Ralph & Russo

Ralph & Russo's Spring/Summer 2019 Haute Couture collection.

Ralph & Russo

Ralph & Russo's Spring/Summer 2019 Haute Couture collection.

Ralph & Russo

Ralph & Russo's Spring/Summer 2019 Haute Couture collection.

Giambattista Valli

Giambattista Valli's Spring/Summer 2019 Haute Couture collection.

Giambattista Valli

Giambattista Valli's Spring/Summer 2019 Haute Couture collection.

Iris Van Herpen

Iris Van Herpen's Spring/Summer 2019 Haute Couture collection.

Iris Van Herpen

Iris Van Herpen's Spring/Summer 2019 Haute Couture collection.

Iris Van Herpen

Iris Van Herpen's Spring/Summer 2019 Haute Couture collection.

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Paris

Haute Couture SS19: Giambattista Valli, Ralph & Russo, and Iris Van Herpen

The Haute Couture presentations are in full swing in Paris this week. Here, we’re sharing our thoughts on the Spring/Summer 2019 collections from Giambattista Valli, Ralph & Russo, and Iris Van Herpen.

Whether your preferred style is short and sassy, long and dreamy, or straying off the path of the ordinary, Giambattista Valli’s Spring/Summer 2019 Haute Couture collection surely had something for everyone. No shortage of volume was had this season, as many of the designs featured layers upon layers of tulle, feathers, and gathered embellishments. A palette of black, white, red, pink, and the occasional bit of blue, kept a classic feel, while the inclusion of beading, sequins, and sheer detailing allowed for the right amount of fun. Highlights included the gowns with the Elizabethan-era portrait prints, and the mini-dresses with the billowing gathered sleeves.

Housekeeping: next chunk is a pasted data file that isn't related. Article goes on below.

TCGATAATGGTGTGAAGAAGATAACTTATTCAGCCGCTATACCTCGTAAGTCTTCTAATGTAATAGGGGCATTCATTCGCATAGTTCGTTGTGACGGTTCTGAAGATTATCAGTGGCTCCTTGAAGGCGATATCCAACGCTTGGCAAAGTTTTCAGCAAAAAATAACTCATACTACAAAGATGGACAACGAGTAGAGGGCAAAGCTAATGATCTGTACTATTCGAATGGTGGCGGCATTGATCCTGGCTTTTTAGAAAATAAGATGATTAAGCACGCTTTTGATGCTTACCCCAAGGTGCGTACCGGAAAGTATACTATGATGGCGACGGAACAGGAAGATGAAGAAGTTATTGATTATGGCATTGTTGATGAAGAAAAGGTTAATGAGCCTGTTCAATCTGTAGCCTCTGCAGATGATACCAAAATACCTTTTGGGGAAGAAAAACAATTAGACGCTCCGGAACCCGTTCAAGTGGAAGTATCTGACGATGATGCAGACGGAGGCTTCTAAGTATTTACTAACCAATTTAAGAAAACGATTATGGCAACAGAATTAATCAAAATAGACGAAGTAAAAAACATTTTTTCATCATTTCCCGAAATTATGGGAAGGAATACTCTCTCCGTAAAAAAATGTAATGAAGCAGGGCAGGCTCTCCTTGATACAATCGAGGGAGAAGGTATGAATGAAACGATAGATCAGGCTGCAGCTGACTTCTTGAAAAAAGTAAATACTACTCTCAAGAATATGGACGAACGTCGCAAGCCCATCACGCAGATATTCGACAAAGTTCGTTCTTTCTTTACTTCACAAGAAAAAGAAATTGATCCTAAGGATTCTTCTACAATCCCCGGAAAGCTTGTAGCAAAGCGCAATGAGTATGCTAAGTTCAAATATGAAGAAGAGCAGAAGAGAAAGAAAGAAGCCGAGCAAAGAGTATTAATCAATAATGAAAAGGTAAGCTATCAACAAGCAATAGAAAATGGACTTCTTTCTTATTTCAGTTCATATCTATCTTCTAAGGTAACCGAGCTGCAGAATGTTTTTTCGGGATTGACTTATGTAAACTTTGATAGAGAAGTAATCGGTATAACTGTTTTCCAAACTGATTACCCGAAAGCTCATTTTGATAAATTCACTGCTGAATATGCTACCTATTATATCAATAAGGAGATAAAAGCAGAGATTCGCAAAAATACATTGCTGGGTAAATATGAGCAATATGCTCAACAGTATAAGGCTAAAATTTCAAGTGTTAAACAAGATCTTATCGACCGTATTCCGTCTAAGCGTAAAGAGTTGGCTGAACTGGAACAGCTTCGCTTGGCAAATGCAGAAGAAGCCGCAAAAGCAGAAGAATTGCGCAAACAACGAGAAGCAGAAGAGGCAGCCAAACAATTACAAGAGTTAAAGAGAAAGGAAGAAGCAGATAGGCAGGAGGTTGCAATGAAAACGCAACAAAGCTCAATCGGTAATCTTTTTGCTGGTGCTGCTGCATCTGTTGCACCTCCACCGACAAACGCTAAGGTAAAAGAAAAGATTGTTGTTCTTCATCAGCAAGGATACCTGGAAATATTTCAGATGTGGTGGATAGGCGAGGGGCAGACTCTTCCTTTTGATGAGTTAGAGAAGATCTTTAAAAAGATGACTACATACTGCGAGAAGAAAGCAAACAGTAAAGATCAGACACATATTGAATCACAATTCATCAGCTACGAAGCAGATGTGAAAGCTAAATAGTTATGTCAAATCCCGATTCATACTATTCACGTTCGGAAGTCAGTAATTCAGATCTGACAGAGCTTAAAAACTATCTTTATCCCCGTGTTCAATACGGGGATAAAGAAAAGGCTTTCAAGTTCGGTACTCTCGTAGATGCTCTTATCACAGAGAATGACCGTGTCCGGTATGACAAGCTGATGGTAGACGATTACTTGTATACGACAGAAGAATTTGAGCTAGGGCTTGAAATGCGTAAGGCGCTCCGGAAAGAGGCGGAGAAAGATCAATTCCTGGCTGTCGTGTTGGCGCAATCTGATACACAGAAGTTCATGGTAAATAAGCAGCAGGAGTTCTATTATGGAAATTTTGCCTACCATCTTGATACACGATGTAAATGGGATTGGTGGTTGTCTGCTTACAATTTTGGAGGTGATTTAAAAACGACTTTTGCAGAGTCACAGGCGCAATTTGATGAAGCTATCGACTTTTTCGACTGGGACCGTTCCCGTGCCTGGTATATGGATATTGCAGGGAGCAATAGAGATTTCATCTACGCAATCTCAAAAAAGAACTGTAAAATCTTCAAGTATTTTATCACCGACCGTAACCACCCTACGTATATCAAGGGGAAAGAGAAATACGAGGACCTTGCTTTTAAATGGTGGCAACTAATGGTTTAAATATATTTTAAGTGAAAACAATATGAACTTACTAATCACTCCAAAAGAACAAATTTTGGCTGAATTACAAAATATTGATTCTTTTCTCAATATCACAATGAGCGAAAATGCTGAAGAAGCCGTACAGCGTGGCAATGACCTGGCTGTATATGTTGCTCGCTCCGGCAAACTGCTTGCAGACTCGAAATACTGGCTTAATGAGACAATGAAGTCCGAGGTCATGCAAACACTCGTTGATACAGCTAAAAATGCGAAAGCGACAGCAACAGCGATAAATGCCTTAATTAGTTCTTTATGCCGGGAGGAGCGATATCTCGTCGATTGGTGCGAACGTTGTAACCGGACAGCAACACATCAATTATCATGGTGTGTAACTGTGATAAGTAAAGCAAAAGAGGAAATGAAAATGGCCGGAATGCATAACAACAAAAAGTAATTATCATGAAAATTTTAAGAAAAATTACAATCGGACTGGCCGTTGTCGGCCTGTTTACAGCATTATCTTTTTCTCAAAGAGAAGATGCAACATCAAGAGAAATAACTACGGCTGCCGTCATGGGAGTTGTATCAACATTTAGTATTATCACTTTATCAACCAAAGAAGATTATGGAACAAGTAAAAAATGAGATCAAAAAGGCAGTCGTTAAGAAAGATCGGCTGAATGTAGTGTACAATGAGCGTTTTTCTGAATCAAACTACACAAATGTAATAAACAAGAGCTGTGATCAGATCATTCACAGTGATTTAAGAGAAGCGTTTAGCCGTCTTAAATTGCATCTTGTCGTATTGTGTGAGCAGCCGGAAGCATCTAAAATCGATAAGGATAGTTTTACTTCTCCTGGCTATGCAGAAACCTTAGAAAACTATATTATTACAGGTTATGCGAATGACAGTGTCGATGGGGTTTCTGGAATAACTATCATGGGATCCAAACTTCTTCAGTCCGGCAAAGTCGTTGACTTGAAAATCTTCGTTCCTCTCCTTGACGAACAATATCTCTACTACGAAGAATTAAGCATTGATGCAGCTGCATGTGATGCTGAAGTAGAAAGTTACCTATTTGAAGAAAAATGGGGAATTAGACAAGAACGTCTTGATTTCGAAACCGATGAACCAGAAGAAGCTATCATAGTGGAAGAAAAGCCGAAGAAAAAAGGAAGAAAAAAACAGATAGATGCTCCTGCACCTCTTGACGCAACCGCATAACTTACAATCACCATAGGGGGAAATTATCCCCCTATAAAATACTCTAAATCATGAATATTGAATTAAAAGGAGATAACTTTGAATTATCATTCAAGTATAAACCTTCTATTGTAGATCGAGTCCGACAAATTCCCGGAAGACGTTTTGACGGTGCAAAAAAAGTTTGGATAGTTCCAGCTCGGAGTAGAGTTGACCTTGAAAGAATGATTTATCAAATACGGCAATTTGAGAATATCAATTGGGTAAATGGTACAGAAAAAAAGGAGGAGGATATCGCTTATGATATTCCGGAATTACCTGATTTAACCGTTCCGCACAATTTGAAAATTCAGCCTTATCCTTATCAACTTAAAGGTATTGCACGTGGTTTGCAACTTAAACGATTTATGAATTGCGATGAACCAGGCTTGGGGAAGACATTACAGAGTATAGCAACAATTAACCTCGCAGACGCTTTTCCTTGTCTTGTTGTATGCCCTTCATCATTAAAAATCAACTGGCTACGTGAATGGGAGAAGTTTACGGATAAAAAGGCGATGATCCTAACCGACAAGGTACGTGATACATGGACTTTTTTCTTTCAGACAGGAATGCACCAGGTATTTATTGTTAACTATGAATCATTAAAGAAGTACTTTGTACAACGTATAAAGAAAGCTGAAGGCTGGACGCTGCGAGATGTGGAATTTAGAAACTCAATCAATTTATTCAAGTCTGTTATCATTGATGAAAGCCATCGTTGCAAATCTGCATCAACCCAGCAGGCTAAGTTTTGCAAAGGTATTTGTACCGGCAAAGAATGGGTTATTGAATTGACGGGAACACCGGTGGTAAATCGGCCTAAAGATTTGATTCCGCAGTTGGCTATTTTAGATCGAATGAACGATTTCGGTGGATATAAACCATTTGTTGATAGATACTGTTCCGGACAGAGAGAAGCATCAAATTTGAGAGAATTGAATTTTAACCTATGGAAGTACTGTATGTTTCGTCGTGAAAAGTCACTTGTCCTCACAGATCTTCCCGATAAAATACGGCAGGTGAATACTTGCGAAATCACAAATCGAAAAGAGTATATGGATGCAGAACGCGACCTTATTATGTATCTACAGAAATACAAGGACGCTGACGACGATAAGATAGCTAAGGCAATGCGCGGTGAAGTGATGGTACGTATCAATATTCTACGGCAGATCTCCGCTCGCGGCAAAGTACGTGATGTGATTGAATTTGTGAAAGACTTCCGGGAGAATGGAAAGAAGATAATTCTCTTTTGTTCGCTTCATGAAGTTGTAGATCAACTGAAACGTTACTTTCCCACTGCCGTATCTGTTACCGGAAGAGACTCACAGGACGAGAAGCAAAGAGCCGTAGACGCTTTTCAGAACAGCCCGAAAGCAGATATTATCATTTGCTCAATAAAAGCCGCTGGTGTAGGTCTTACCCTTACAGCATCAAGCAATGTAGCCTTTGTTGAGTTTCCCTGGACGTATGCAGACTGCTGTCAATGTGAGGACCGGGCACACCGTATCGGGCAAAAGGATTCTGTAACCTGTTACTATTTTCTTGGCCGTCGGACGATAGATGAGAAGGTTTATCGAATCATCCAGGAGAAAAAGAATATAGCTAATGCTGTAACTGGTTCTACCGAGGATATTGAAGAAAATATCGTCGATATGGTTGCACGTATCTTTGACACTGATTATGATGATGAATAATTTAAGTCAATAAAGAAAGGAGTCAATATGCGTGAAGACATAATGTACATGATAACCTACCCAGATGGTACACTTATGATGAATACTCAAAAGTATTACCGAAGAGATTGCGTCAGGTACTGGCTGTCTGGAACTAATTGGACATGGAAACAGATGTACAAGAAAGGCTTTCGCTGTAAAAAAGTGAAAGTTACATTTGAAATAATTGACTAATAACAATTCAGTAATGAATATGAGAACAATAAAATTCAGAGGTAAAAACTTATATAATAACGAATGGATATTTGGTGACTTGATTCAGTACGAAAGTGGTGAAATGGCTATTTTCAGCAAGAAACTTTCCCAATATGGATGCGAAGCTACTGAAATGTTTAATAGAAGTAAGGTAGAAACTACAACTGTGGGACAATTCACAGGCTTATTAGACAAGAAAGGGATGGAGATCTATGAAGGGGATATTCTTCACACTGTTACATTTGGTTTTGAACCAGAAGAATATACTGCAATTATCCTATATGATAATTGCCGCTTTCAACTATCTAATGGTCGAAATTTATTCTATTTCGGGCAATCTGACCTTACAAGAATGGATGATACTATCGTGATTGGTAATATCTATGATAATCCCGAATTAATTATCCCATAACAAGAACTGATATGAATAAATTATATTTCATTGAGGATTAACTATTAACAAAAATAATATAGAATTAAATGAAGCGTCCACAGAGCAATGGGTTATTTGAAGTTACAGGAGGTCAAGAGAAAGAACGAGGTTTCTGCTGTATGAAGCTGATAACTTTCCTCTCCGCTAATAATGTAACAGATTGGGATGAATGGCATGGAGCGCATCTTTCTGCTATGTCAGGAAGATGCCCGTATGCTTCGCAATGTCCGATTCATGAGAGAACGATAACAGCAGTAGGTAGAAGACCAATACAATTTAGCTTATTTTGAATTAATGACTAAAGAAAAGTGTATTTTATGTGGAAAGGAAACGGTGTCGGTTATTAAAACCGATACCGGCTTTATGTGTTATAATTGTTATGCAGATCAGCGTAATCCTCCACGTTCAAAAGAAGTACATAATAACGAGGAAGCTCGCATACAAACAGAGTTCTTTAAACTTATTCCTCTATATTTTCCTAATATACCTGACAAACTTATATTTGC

1960s Pop colors, Latin American femininity, and the Golden Age of Hollywood’s beloved Maria Felix all inspired Ralph & Russo’s latest Haute Couture collection. With a number of styles and silhouettes, the collection included body suits with frilly robes, smart pant suits with belled legs, and shimmering mermaid style evening gowns. While the cheery assemblage of colors and details like sequin embroidered bananas were playful and light, a touch of allure remained intact through form-fitting cuts and the addition of wide brimmed sunhats and gloved hands. Some of the looks we loved most were the minty green sheer and feathered dress with the matching hat, the black and silver high-low hemmed gown worn with matching leather gloves, and the all-over almost sheer gown with a beaded front and back resembling an alligator pelt.

Dutch designer Iris Van Herpen’s collection was named “Shift Souls,” and brought out a selection of otherworldly designs influenced by early examples of celestial cartography like Andreas Cellarius’ star atlas Harmonica Macrocosmica, published in 1600. A provocative palette of deep red, orange, purple, blue, and olive characterized the 18-piece collection that featured dresses of ethereal patterns. Via intricate, sculptural shapes—made with the use of a fine 3D laser cut frame of PETG—each dress reminded us of a mythological creature about to emerge from a crashing wave. The collection also saw a collaboration with New York-based artist Kim Keever, whose multi-dimensional prints were reimagined on the translucent organza of the cloudlike Cosmica dresses.

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